Yamour BJ, Sridharan MR, Rice JF, Flowers NC. Electrocardiographic changes in cerebrovascular hemorrhage. Am Heart J 1980; 99: 294–300.PubMedCrossRefGoogle Scholar
  32. 32.
    Gutteridge JM, Halliwell B. The measurement and mechanism of lipid peroxidation in biological systems. Trends Biochem Sci 1990; 15: 129–35.PubMedCrossRefGoogle Scholar
  33. 33.
    Folden DV, Gupta A, Sharma AC, Li SY, Saari JT, Ren J. Malondialdehyde inhibits cardiac contractile function in ventricular myocytes via a p38 mitogen-activated protein kinase-dependent mechanism. Br J Pharmacol 2003; 139: 1310–6.PubMedCentralPubMedCrossRefGoogle Scholar
  34. 34.
    Dhalla NS, Temsah RM, Netticadan T. Role of oxidative stress in cardiovascular diseases. J Hypertens 2000; 18: 655–73.PubMedCrossRefGoogle Scholar
  35. 35.
    Rupp H, Dhalla KS, Dhalla NS. Mechanisms of cardiac cell damage due to catecholamines: significance of drugs regulating central sympathetic outflow. J Cardiovasc Pharmacol 1994; 24(Suppl 1): S16–24.PubMedCrossRefGoogle Scholar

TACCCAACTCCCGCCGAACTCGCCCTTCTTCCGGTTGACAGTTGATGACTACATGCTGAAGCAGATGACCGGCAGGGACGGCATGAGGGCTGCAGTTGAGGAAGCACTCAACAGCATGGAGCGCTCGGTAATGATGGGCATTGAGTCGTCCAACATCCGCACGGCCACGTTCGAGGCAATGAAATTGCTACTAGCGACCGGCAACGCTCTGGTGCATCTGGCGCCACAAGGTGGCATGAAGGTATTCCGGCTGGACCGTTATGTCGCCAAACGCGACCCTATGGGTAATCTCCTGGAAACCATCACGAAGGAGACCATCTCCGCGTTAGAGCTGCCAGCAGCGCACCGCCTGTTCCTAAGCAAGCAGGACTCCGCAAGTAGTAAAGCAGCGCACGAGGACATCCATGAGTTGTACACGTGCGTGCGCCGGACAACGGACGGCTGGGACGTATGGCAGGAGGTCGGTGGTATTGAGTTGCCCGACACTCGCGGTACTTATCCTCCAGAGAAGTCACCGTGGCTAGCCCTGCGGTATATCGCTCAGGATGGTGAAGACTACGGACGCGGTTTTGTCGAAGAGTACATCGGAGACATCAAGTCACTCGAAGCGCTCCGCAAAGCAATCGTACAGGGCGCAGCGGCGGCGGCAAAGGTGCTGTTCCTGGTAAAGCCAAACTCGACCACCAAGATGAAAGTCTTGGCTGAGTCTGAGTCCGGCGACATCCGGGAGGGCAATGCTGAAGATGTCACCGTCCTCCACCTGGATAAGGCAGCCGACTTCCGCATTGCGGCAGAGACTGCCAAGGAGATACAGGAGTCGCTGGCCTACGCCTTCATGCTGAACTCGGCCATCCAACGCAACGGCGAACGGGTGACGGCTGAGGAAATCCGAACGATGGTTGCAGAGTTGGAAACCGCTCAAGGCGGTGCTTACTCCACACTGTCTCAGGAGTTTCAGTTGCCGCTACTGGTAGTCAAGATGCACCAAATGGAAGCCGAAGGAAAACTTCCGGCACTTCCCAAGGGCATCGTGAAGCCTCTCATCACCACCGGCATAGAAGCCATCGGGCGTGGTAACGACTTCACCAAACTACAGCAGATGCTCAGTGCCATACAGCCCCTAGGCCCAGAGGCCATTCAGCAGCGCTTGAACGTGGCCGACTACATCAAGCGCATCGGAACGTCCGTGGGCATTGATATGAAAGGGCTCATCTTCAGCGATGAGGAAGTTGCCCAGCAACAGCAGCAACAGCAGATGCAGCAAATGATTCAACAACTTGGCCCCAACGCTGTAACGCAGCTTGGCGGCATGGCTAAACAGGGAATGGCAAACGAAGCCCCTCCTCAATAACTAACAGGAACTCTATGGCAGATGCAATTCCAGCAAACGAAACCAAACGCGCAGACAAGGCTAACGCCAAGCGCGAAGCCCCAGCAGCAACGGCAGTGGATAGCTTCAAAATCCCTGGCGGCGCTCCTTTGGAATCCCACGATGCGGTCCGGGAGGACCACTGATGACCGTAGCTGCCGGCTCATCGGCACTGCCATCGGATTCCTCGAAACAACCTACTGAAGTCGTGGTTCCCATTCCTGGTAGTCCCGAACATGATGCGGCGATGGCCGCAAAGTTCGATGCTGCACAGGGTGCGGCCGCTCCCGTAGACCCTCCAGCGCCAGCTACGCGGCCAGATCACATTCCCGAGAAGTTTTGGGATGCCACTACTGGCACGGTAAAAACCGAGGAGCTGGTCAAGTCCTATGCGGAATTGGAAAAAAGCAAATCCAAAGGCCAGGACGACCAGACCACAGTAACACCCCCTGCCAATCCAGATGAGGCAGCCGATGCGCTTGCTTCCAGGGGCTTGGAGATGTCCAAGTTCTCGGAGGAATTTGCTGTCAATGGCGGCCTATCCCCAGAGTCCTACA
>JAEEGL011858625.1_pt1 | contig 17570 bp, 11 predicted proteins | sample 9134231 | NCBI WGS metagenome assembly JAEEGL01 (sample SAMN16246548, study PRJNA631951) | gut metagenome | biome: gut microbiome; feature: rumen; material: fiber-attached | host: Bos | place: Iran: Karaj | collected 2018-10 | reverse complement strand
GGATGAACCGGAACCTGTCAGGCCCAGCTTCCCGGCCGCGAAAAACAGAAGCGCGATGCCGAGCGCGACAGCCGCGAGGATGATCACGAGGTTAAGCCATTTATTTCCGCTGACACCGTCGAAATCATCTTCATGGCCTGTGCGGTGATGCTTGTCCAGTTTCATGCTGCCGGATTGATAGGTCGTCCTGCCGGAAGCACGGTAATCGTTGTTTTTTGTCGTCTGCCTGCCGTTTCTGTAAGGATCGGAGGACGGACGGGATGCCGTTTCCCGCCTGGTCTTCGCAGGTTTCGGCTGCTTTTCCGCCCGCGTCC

36. 36.
    Hori M, Gotoh K, Kitakaze M, et al. Role of oxygenderived free radicals in myocardial edema and ischemia in coronary microvascular embolization. Circulation 1991; 84: 828–40.PubMedCrossRefGoogle Scholar
  37. 37.
    Kaneko M, Beamish RE, Dhalla NS. Depression of heart sarcolemmal Ca2+-pump activity by oxygen free radicals. Am J Physiol 1989; 256: H368–74.PubMedGoogle Scholar
  38. 38.
    Kaneko M, Elimban V, Dhalla NS. Mechanism for depression of heart sarcolemmal Ca2+ pump by oxygen free radicals. Am J Physiol 1989; 257: H804–11.PubMedGoogle Scholar
  39. 39.
    Tappia PS, Hata T, Hozaima L, Sandhu MS, Panagia V, Dhalla NS. Role of oxidative stress in catecholamine-induced changes in cardiac sarcolemmal Ca2+ transport. Arch Biochem Biophys 2001; 387: 85–92.PubMedCrossRefGoogle Scholar

Copyright information

© Canadian Anesthesiologists 2004

Authors and Affiliations

  • Sean R. R. Hall
    • 2
    • 3
  • Louie Wang
    • 1
    Email author
  • Brian Milne
    • 1
  • Murray Hong
    • 1
  1. 1.Department of AnesthesiologyQueen’s University, Kingston General HospitalKingstonCanada
  2. 2.Department of PharmacologyQueen’s UniversityKingstonCanada
  3. 3.Department of ToxicologyQueen’s UniversityKingstonCanada

Personalised recommendations